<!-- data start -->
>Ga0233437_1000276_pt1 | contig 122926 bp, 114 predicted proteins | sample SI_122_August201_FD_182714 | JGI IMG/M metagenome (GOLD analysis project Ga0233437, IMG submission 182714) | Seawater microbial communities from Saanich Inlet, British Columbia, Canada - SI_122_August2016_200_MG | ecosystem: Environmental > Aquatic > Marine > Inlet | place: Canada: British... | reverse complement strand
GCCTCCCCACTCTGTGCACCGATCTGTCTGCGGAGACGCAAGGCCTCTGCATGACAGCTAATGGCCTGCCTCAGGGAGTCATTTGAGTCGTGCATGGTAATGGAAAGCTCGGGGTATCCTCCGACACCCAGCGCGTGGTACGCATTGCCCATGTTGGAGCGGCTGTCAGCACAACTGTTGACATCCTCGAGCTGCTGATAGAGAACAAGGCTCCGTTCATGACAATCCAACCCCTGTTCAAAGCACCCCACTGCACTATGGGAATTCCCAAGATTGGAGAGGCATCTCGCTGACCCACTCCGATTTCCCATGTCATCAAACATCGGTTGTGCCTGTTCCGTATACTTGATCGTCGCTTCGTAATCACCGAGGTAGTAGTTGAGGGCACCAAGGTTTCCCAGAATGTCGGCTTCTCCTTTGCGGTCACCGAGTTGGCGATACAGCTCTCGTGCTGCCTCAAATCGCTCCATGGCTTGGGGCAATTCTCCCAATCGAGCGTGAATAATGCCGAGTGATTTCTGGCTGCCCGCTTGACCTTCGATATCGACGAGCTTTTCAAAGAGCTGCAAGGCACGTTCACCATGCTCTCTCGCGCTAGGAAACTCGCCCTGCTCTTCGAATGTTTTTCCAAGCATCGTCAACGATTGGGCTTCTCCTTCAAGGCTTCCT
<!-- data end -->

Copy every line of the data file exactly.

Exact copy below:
>Ga0233437_1000276_pt1 | contig 122926 bp, 114 predicted proteins | sample SI_122_August201_FD_182714 | JGI IMG/M metagenome (GOLD analysis project Ga0233437, IMG submission 182714) | Seawater microbial communities from Saanich Inlet, British Columbia, Canada - SI_122_August2016_200_MG | ecosystem: Environmental > Aquatic > Marine > Inlet | place: Canada: British... | reverse complement strand
GCCTCCCCACTCTGTGCACCGATCTGTCTGCGGAGACGCAAGGCCTCTGCATGACAGCTAATGGCCTGCCTCAGGGAGTCATTTGAGTCGTGCATGGTAATGGAAAGCTCGGGGTATCCTCCGACACCCAGCGCGTGGTACGCATTGCCCATGTTGGAGCGGCTGTCAGCACAACTGTTGACATCCTCGAGCTGCTGATAGAGAACAAGGCTCCGTTCATGACAATCCAACCCCTGTTCAAAGCACCCCACTGCACTATGGGAATTCCCAAGATTGGAGAGGCATCTCGCTGACCCACTCCGATTTCCCATGTCATCAAACATCGGTTGTGCCTGTTCCGTATACTTGATCGTCGCTTCGTAATCACCGAGGTAGTAGTTGAGGGCACCAAGGTTTCCCAGAATGTCGGCTTCTCCTTTGCGGTCACCGAGTTGGCGATACAGCTCTCGTGCTGCCTCAAATCGCTCCATGGCTTGGGGCAATTCTCCCAATCGAGCGTGAATAATGCCGAGTGATTTCTGGCTGCCCGCTTGACCTTCGATATCGACGAGCTTTTCAAAGAGCTGCAAGGCACGTTCACCATGCTCTCTCGCGCTAGGAAACTCGCCCTGCTCTTCGAATGTTTTTCCAAGCATCGTCAACGATTGGGCTTCTCCTTCAAGGCTTCCT